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Chopin: 26 Preludes

5 Aug 1987

£4.99 (VAT included if applicable)

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Product details

  • Original Release Date: 1 Jan. 1987
  • Release Date: 1 Jan. 1987
  • Label: Decca (UMO)
  • Copyright: (C) 1987 Deutsche Grammophon GmbH, Hamburg
  • Record Company Required Metadata: Music file metadata contains unique purchase identifier. Learn more.
  • Total Length: 1:01:23
  • Genres:
  • ASIN: B001R9SOJ2
  • Average Customer Review: 5.0 out of 5 stars  See all reviews (4 customer reviews)
  • Amazon Bestsellers Rank: 15,487 in Albums (See Top 100 in Albums)

Customer Reviews

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4 of 4 people found the following review helpful By I. Giles HALL OF FAMETOP 50 REVIEWER on 3 Mar. 2013
Format: Audio CD Verified Purchase
This disc contains performances from Argerich at her most volatile and inspirational. The Preludes and the Scherzo dates from the 1970s and the remainder of the disc date from the 1960s. The whole program has been remastered and the sound thus achieved is no cause for concern. The performances themselves are from a time when Argerich was still in her youth and they give no quarter in terms of being emotionally super-charged. In the hands of lesser pianists some may describe these types of interpretations as impetuous but that suggests a lack of previous thought. In this case these performances, which are certainly emotionally driven and at white heat, betray no such casualness. Instead the impression gained is that of intense emotionalism intensely controlled.

The Preludes are delivered as if one sustained piece with very little pause between one and the next. Chopin wrote them all as a complete unit which was unusual for him. Most of his collected works as bought today (sets of Scherzi, Nocturnes, Impromptus, Mazurkas etc.) were written individually throughout his life and were never intended to be played as complete sets. The Preludes were different though and that is very much how Argerich plays them - as a stream of continuous inspiration.

In general terms there is an emphasis on forwardly moving tempi, some considerably faster than normal. This is most true when a faster piece follows on without any pause from the previous piece so that they become emotionally joined. This seems perfectly acceptable when so many of these preludes are so fragmentary and benefit by being so joined.
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3 of 3 people found the following review helpful By geoff b on 5 Mar. 2014
Format: Audio CD Verified Purchase
On this CD Martha Argerich plays all 26 Preludes by Chopin plus the delicious Barcarolle, the Polonaise No6 and Scherzo No2.The TT is 62"21.The sound throughout is good,despite being recorded in the 1960s and 70s[the Preludes in 1977].There is no qualms about the sound quality.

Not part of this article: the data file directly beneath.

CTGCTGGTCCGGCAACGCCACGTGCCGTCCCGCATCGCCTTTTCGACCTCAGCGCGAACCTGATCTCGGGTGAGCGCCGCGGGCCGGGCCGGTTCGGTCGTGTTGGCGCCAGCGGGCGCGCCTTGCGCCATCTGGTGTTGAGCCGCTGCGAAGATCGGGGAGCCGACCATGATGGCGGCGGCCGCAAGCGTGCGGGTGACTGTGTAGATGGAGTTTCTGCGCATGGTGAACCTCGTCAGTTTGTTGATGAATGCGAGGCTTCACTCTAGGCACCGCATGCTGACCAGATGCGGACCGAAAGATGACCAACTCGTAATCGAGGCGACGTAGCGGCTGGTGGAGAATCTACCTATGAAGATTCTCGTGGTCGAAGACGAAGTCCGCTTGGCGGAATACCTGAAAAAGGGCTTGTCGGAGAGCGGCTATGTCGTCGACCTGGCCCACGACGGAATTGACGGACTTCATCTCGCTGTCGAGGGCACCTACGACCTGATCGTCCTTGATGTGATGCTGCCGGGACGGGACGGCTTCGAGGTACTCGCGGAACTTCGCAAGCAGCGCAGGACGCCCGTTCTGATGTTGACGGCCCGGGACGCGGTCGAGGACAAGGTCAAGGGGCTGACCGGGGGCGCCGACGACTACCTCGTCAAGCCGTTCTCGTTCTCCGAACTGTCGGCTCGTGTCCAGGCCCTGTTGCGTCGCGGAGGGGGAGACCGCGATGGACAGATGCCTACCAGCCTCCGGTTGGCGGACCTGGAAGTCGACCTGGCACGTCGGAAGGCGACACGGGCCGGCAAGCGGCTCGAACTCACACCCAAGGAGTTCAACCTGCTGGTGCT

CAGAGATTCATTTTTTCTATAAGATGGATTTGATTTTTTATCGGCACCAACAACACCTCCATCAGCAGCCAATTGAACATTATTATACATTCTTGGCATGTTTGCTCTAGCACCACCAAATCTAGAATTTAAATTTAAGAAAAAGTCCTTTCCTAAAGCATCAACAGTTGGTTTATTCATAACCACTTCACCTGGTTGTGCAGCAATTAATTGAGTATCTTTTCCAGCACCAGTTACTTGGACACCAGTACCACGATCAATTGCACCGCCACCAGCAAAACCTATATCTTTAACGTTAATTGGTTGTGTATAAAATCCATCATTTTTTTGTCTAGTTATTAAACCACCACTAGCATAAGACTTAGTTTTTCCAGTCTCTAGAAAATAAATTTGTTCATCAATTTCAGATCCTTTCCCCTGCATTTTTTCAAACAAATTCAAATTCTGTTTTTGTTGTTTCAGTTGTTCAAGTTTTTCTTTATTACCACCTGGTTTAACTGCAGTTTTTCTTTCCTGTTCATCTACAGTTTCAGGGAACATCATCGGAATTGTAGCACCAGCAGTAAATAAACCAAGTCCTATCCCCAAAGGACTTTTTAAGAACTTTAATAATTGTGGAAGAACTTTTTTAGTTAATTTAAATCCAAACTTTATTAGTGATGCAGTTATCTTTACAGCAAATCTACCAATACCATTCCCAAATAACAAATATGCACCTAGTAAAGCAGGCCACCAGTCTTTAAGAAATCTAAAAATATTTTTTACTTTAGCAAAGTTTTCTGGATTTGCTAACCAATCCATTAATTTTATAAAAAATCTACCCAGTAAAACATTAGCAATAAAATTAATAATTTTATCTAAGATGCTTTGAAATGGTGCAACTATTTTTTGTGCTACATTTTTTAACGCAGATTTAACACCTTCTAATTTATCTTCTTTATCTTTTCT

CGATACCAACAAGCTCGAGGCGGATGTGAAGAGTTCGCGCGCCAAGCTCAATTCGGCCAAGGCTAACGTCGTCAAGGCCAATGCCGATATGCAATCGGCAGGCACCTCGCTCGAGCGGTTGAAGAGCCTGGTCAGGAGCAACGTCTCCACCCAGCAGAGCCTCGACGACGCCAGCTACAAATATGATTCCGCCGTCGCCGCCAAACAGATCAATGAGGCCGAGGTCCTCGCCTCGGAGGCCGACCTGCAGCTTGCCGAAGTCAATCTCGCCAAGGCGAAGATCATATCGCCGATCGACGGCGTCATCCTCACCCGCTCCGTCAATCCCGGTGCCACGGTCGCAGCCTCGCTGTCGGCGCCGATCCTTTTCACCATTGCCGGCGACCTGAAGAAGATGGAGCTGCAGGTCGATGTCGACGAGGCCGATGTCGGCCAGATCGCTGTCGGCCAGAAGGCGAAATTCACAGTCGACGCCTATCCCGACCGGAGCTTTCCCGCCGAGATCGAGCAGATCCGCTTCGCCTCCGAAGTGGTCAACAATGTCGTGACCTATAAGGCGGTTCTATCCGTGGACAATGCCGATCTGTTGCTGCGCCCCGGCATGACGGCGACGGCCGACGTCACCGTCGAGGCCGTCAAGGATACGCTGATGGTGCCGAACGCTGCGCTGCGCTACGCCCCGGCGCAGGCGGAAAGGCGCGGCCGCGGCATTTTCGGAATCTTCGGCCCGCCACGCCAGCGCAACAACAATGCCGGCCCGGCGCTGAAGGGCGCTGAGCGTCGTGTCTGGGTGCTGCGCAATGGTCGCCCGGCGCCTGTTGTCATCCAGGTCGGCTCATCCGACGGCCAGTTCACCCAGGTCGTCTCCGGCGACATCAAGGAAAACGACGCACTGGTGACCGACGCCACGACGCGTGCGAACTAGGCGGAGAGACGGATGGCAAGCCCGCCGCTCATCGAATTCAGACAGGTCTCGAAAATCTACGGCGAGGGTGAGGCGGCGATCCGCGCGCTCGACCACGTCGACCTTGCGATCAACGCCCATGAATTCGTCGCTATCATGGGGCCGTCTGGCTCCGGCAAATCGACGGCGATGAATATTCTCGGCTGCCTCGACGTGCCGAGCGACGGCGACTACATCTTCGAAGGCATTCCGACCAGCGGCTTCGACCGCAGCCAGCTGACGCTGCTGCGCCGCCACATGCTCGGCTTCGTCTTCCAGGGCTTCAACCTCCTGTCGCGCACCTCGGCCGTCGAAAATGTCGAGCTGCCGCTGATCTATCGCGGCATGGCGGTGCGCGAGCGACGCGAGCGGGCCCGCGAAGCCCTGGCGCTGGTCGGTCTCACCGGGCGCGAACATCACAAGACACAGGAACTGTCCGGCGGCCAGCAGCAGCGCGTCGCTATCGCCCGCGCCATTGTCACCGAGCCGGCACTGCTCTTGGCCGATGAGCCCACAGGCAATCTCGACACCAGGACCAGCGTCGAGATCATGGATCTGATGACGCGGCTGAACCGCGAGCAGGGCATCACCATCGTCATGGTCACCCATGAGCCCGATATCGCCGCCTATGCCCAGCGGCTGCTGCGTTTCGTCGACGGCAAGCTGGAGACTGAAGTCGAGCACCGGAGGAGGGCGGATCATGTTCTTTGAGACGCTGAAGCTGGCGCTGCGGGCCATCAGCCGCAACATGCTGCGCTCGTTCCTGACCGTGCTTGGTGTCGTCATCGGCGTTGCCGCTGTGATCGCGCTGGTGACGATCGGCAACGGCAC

The performances by Argerich are superb,particularly in the Preludes.These vary in mood from stormy to serene,from powerful to gentle and Argerich captures the mood to perfection.She also plays the other pieces extremely well,again capturing the diverse mood of each one.
I also have the preludes,which are my favourite Chopin pieces, played by Garrick Ohlsen,Dmitri Alexeev and Rafal Blechacz and they bring their own personality to the music ,but if I had to choose just one version,it would be this CD from Martha Argerich with the other excellent pieces included on it.
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0 of 1 people found the following review helpful By Mr. Walter Mawer on 9 Jun. 2014
Format: Audio CD Verified Purchase
a first class recital of the preludes and nocturnes,and the bonus of sheet music accompanying the nocturnes to replace
my well thumbed Schirmer edition.A well earned five star.
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12 of 30 people found the following review helpful By MarmiteMan on 6 Jun. 2009
Format: Audio CD Verified Purchase
Have always appreciated Chopin's Nocturnes and Préludes for their peaceful and introspective qualities, and had the Naxos CDs of both - just for, you know, to have them. Naxos are to be credited for making Classical more accessible to the general public, particularly if one wants some piece heard in a film or television drama. My first was Mozart's 'Gran Partita' Serenade for 12 Wind Instruments and basso continuo,' for the adagio, as Salieri (F. Murray Abraham) recounts in tortured rapture how he found himself "staring through the bars of an Absolute beauty" during AMADEUS. However, if you want more emotion and 'feeling' from your Classical, you'll need to look beyond Naxos for one of the more prominent virtuosi.

Again, it was film/television that delivered the 'hook,' during THE WEST WING episode 'Han,' in which a closely-watched by his paranoid minders young North Korean wishes to defect to the West, but is told in hushed tones by President Bartlet (Martin Sheen) during rehearsal why the timing is awkward due to behind-the-scenes nuclear disarmament talks. The saddened Korean then plays a different, slower piece whilst trying to explain the Korean word 'han,' a concept that translates poorly into English, but (as Bartlet later explains to C.J. and the viewers), "There is no literal English translation. It's a state of mind. Of soul, really. Of sadness. A sadness so deep no tears will come. And yet, still, there is hope ..." That piece (Chopin's Prélude No. 4 in E minor, Op. 28) could not have been better-chosen to accompany the scene. I had to have it.

But just 'any old disc' with the piece on it would not do. I wanted to be able to sit back, stare into the middle distance or at the ceiling, and just be absorbed by the emotion.
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